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I believe your mixing several separated technologies together. First BD-J => this is a special subset of "java" which is used for the menu's and interactive elements, it runs inside its own VM-container and does NOTHING on the host without the player software (so it works with the same permissions as your player or lower... meaning your user or none at all) ...


The point of RFD is abusing the trust of certain sites and if I can make arbitrary files look like they are coming from a trusted site, I get to bypass certain warnings. (Is it my browser that already trusts certain sites or is it the user or both?) I think it is only meant as in the user will look at the downloaded file and think "Oh, it did come from ...


When you want one applicaton to prove that it has the right to talk to another (the web service) we are no longer talking about CSRF but about authentication. Usually this is done by secure token sent from web application to web service via a POST request. Check out the first answer to this ...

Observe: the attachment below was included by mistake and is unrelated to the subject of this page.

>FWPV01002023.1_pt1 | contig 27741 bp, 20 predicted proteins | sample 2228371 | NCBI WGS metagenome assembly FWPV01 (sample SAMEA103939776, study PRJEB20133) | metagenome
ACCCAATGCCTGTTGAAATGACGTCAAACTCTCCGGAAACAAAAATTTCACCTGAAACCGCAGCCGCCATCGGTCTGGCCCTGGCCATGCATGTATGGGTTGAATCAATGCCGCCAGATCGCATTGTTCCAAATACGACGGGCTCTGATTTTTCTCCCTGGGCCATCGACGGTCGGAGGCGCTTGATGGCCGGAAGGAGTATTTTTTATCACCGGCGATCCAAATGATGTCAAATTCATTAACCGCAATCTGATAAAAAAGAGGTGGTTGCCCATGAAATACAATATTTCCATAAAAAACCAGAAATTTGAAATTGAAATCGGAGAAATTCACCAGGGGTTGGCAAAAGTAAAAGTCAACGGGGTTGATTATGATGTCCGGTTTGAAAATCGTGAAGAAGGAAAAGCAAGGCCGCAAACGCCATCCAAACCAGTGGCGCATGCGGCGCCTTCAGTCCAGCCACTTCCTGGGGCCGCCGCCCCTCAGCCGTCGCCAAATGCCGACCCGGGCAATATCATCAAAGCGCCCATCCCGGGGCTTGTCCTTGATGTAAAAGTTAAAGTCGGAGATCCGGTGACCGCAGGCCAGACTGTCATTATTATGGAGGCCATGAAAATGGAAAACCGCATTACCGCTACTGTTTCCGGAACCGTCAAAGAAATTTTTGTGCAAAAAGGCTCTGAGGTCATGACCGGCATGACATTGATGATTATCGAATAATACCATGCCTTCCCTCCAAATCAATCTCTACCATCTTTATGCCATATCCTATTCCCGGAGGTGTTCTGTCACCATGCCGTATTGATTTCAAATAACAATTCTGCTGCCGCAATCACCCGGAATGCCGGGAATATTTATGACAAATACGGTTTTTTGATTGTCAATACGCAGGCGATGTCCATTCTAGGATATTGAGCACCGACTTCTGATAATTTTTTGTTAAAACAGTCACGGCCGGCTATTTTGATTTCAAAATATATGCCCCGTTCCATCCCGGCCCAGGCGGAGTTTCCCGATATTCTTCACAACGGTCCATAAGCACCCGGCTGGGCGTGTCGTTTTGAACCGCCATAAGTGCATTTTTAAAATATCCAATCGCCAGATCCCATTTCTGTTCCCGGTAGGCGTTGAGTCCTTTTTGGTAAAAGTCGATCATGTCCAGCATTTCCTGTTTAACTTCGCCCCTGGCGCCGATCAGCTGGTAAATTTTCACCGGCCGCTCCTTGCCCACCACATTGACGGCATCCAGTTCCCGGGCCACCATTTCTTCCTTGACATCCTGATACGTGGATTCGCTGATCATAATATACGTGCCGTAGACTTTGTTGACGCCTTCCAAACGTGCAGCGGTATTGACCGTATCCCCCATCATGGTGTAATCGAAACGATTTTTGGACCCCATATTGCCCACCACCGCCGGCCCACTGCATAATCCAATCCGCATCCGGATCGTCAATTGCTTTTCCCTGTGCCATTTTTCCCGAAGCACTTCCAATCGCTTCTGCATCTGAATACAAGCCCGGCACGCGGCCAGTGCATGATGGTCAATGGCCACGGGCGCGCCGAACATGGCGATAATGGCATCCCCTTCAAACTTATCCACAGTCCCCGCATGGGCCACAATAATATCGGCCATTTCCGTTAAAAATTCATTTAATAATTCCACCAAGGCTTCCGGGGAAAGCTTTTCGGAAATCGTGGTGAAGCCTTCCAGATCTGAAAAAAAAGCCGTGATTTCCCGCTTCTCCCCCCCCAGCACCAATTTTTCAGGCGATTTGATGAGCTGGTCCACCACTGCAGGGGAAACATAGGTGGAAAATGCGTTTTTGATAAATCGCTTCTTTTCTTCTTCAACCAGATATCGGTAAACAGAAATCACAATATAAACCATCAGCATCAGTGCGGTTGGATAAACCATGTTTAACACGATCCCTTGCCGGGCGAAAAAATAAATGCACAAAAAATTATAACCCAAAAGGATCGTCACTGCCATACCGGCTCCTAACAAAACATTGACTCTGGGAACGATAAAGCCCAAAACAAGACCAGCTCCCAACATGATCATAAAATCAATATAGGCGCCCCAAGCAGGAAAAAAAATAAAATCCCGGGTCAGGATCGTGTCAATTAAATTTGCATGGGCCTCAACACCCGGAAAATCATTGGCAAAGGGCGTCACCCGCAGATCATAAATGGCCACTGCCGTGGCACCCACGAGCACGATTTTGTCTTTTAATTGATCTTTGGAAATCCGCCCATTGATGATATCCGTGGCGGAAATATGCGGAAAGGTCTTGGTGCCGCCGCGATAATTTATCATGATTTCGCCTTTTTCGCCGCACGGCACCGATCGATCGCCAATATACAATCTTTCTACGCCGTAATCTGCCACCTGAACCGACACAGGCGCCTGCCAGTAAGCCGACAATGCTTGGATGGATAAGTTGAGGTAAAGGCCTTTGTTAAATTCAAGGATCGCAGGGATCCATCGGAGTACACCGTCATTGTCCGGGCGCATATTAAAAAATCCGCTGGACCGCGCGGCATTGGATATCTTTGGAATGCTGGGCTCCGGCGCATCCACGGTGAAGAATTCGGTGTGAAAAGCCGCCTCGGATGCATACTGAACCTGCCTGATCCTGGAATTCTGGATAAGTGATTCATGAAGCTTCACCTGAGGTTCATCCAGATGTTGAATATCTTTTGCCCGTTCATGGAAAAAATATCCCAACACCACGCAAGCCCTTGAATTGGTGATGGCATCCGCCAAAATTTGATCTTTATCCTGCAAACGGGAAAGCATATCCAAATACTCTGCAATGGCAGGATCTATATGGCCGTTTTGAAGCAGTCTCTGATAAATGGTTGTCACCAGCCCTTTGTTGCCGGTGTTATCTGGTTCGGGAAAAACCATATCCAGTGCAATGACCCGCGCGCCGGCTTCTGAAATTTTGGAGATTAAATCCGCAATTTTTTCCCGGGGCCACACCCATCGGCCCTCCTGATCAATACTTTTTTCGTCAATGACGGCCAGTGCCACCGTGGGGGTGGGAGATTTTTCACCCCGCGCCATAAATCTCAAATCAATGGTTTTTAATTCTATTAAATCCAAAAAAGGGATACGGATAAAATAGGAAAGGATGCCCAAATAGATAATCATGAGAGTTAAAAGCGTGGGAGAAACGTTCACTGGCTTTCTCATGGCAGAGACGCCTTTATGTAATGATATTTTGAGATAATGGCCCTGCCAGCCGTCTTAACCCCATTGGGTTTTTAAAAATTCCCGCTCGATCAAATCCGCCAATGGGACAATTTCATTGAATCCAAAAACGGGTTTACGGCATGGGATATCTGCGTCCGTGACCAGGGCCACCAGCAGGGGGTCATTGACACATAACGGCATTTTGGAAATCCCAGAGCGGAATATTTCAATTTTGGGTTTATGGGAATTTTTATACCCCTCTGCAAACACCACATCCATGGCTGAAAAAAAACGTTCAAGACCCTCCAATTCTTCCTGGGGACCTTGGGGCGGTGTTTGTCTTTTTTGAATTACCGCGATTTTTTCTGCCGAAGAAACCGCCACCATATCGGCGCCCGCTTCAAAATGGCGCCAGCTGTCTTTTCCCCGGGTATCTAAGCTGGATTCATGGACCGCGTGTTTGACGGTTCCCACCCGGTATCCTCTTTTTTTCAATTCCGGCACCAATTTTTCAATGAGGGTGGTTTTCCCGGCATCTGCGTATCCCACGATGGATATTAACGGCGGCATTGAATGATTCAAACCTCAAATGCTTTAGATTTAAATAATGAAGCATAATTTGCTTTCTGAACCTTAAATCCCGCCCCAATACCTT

By fiddling with the internal contents of String instances, you incur the risk of severely breaking your application. The first reason is that String instances are supposed to be immutable, which means that instances may be reused; when you modify "your" string you may actually modify other strings that are conceptually distinct but happen to have the same ...


Don't do it. Reason: general principles. ("Don't roll your own crypto.") You're deriving a key (something secret) from something else secret. You don't need to invent a procedure for yourself. Go with an established key derivation function. Something like PBKDF2.


It depends on your Java implementation, but none of them are known to be vulnerable at this time. POODLE over TLS requires that the server has a defective TLS parser that fails to reject certain types of invalid TLS padding. Currently, only hardware SSL endpoints from A10 Networks and F5 Networks are known to be vulnerable (well, and servers using the NSS ...


I'm no expert but I believe to suppliment what user2316037 stated I believe javax.xml.crypto.dsig which allows you to sign and validate an XML digital signature.I believe that is what you are looking to use. Retrieved from: http://www.oracle.com/technetwork/java/javamail/dig-signature-api-140772.html

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